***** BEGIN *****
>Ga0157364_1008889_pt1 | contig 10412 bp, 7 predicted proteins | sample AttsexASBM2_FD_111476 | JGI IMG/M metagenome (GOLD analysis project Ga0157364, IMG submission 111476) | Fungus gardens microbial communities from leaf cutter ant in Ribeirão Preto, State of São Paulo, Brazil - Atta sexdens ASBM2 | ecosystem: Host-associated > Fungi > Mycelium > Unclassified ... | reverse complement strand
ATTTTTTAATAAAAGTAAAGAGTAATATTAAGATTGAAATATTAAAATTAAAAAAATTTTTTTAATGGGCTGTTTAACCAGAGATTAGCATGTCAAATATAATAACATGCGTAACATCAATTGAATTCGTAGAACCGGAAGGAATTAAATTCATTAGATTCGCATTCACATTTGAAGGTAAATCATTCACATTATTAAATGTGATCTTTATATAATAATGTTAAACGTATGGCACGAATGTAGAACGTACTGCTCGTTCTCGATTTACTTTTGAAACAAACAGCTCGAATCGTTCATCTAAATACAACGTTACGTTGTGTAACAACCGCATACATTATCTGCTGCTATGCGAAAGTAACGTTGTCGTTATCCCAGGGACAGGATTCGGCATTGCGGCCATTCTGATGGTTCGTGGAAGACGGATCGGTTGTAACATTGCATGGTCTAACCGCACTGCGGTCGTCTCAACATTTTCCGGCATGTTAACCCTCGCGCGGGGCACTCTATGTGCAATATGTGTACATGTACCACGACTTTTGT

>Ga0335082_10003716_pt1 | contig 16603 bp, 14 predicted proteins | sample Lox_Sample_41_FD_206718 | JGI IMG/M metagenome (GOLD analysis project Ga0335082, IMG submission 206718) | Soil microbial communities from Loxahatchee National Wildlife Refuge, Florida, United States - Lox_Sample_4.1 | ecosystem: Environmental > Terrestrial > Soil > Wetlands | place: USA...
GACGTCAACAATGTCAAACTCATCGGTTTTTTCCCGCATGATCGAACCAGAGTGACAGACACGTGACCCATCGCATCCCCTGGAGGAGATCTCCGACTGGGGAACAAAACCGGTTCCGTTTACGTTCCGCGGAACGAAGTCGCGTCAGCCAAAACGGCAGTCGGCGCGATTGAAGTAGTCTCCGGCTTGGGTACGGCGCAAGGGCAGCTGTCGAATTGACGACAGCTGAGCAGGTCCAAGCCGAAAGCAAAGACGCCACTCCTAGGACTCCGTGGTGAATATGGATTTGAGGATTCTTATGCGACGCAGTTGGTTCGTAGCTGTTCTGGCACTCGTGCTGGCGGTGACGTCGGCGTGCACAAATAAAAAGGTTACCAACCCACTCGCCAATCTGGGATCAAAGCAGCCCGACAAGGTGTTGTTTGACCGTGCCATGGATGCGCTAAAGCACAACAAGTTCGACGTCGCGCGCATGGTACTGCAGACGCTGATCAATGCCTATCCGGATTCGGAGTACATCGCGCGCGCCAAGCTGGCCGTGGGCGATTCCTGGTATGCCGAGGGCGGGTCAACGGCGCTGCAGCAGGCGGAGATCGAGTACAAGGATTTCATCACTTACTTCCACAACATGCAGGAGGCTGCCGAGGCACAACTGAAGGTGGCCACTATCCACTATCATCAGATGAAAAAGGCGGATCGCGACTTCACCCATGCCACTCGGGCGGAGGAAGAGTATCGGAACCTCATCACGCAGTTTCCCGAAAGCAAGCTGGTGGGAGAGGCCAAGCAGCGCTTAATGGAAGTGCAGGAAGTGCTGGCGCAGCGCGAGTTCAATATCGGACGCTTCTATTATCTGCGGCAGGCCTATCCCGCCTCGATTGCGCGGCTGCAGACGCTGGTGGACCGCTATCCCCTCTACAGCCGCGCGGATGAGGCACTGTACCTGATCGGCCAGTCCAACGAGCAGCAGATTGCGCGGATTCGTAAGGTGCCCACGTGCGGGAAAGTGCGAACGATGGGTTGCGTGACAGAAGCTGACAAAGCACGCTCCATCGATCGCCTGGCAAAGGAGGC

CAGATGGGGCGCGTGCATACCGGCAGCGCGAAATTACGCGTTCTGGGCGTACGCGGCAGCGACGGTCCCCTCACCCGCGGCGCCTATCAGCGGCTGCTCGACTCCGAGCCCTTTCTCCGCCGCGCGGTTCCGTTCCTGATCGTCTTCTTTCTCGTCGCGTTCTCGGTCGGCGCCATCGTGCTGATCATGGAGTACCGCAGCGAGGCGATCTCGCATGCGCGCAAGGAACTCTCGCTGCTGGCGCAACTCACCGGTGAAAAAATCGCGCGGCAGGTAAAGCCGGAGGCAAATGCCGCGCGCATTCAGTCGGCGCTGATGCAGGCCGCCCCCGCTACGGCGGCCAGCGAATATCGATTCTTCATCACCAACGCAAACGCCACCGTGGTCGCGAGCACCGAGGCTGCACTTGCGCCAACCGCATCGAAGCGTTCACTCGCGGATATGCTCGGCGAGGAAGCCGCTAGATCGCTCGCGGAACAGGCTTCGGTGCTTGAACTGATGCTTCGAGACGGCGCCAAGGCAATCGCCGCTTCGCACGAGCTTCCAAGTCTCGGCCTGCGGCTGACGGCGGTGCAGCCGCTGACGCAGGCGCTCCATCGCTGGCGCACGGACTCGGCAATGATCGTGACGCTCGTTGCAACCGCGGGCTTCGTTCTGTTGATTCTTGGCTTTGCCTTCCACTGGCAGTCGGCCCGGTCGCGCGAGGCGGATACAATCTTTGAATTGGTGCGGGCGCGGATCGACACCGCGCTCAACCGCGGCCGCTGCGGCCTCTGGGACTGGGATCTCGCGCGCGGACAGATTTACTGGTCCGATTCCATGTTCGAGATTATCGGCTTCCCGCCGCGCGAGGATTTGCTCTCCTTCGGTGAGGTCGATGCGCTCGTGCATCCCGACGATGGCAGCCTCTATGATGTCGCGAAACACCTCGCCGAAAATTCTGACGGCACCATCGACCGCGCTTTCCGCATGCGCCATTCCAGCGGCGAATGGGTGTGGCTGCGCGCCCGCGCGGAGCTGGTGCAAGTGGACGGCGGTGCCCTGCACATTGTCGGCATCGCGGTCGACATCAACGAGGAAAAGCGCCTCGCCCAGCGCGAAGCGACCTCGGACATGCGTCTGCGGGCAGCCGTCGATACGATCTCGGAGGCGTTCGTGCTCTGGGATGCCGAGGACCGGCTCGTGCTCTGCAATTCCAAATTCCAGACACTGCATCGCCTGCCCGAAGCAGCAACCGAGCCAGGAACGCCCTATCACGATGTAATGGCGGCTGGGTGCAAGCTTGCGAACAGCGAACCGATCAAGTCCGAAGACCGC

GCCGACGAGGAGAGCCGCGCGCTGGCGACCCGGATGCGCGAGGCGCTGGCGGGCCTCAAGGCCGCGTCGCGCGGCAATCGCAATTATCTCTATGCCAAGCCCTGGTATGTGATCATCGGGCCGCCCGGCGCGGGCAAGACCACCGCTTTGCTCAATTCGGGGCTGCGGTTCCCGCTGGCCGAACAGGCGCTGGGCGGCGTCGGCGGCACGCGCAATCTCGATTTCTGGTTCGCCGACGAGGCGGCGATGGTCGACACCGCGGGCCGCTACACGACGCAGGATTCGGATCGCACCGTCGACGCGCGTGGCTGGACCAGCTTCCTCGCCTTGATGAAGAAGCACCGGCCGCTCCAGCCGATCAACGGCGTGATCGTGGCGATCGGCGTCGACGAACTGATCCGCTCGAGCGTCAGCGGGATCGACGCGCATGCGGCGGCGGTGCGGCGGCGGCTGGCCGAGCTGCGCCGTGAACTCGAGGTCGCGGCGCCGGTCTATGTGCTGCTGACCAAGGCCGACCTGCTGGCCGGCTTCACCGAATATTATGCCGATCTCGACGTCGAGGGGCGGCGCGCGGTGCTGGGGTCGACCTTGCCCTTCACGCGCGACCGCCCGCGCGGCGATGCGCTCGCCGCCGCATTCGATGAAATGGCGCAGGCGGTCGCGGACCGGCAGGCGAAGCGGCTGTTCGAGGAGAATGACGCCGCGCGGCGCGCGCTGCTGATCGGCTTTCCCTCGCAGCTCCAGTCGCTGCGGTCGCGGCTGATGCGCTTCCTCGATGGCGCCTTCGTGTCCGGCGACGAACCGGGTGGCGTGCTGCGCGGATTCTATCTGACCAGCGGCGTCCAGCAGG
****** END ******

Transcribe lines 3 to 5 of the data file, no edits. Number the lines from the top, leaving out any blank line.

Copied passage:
>Ga0335082_10003716_pt1 | contig 16603 bp, 14 predicted proteins | sample Lox_Sample_41_FD_206718 | JGI IMG/M metagenome (GOLD analysis project Ga0335082, IMG submission 206718) | Soil microbial communities from Loxahatchee National Wildlife Refuge, Florida, United States - Lox_Sample_4.1 | ecosystem: Environmental > Terrestrial > Soil > Wetlands | place: USA...
GACGTCAACAATGTCAAACTCATCGGTTTTTTCCCGCATGATCGAACCAGAGTGACAGACACGTGACCCATCGCATCCCCTGGAGGAGATCTCCGACTGGGGAACAAAACCGGTTCCGTTTACGTTCCGCGGAACGAAGTCGCGTCAGCCAAAACGGCAGTCGGCGCGATTGAAGTAGTCTCCGGCTTGGGTACGGCGCAAGGGCAGCTGTCGAATTGACGACAGCTGAGCAGGTCCAAGCCGAAAGCAAAGACGCCACTCCTAGGACTCCGTGGTGAATATGGATTTGAGGATTCTTATGCGACGCAGTTGGTTCGTAGCTGTTCTGGCACTCGTGCTGGCGGTGACGTCGGCGTGCACAAATAAAAAGGTTACCAACCCACTCGCCAATCTGGGATCAAAGCAGCCCGACAAGGTGTTGTTTGACCGTGCCATGGATGCGCTAAAGCACAACAAGTTCGACGTCGCGCGCATGGTACTGCAGACGCTGATCAATGCCTATCCGGATTCGGAGTACATCGCGCGCGCCAAGCTGGCCGTGGGCGATTCCTGGTATGCCGAGGGCGGGTCAACGGCGCTGCAGCAGGCGGAGATCGAGTACAAGGATTTCATCACTTACTTCCACAACATGCAGGAGGCTGCCGAGGCACAACTGAAGGTGGCCACTATCCACTATCATCAGATGAAAAAGGCGGATCGCGACTTCACCCATGCCACTCGGGCGGAGGAAGAGTATCGGAACCTCATCACGCAGTTTCCCGAAAGCAAGCTGGTGGGAGAGGCCAAGCAGCGCTTAATGGAAGTGCAGGAAGTGCTGGCGCAGCGCGAGTTCAATATCGGACGCTTCTATTATCTGCGGCAGGCCTATCCCGCCTCGATTGCGCGGCTGCAGACGCTGGTGGACCGCTATCCCCTCTACAGCCGCGCGGATGAGGCACTGTACCTGATCGGCCAGTCCAACGAGCAGCAGATTGCGCGGATTCGTAAGGTGCCCACGTGCGGGAAAGTGCGAACGATGGGTTGCGTGACAGAAGCTGACAAAGCACGCTCCATCGATCGCCTGGCAAAGGAGGC

CAGATGGGGCGCGTGCATACCGGCAGCGCGAAATTACGCGTTCTGGGCGTACGCGGCAGCGACGGTCCCCTCACCCGCGGCGCCTATCAGCGGCTGCTCGACTCCGAGCCCTTTCTCCGCCGCGCGGTTCCGTTCCTGATCGTCTTCTTTCTCGTCGCGTTCTCGGTCGGCGCCATCGTGCTGATCATGGAGTACCGCAGCGAGGCGATCTCGCATGCGCGCAAGGAACTCTCGCTGCTGGCGCAACTCACCGGTGAAAAAATCGCGCGGCAGGTAAAGCCGGAGGCAAATGCCGCGCGCATTCAGTCGGCGCTGATGCAGGCCGCCCCCGCTACGGCGGCCAGCGAATATCGATTCTTCATCACCAACGCAAACGCCACCGTGGTCGCGAGCACCGAGGCTGCACTTGCGCCAACCGCATCGAAGCGTTCACTCGCGGATATGCTCGGCGAGGAAGCCGCTAGATCGCTCGCGGAACAGGCTTCGGTGCTTGAACTGATGCTTCGAGACGGCGCCAAGGCAATCGCCGCTTCGCACGAGCTTCCAAGTCTCGGCCTGCGGCTGACGGCGGTGCAGCCGCTGACGCAGGCGCTCCATCGCTGGCGCACGGACTCGGCAATGATCGTGACGCTCGTTGCAACCGCGGGCTTCGTTCTGTTGATTCTTGGCTTTGCCTTCCACTGGCAGTCGGCCCGGTCGCGCGAGGCGGATACAATCTTTGAATTGGTGCGGGCGCGGATCGACACCGCGCTCAACCGCGGCCGCTGCGGCCTCTGGGACTGGGATCTCGCGCGCGGACAGATTTACTGGTCCGATTCCATGTTCGAGATTATCGGCTTCCCGCCGCGCGAGGATTTGCTCTCCTTCGGTGAGGTCGATGCGCTCGTGCATCCCGACGATGGCAGCCTCTATGATGTCGCGAAACACCTCGCCGAAAATTCTGACGGCACCATCGACCGCGCTTTCCGCATGCGCCATTCCAGCGGCGAATGGGTGTGGCTGCGCGCCCGCGCGGAGCTGGTGCAAGTGGACGGCGGTGCCCTGCACATTGTCGGCATCGCGGTCGACATCAACGAGGAAAAGCGCCTCGCCCAGCGCGAAGCGACCTCGGACATGCGTCTGCGGGCAGCCGTCGATACGATCTCGGAGGCGTTCGTGCTCTGGGATGCCGAGGACCGGCTCGTGCTCTGCAATTCCAAATTCCAGACACTGCATCGCCTGCCCGAAGCAGCAACCGAGCCAGGAACGCCCTATCACGATGTAATGGCGGCTGGGTGCAAGCTTGCGAACAGCGAACCGATCAAGTCCGAAGACCGC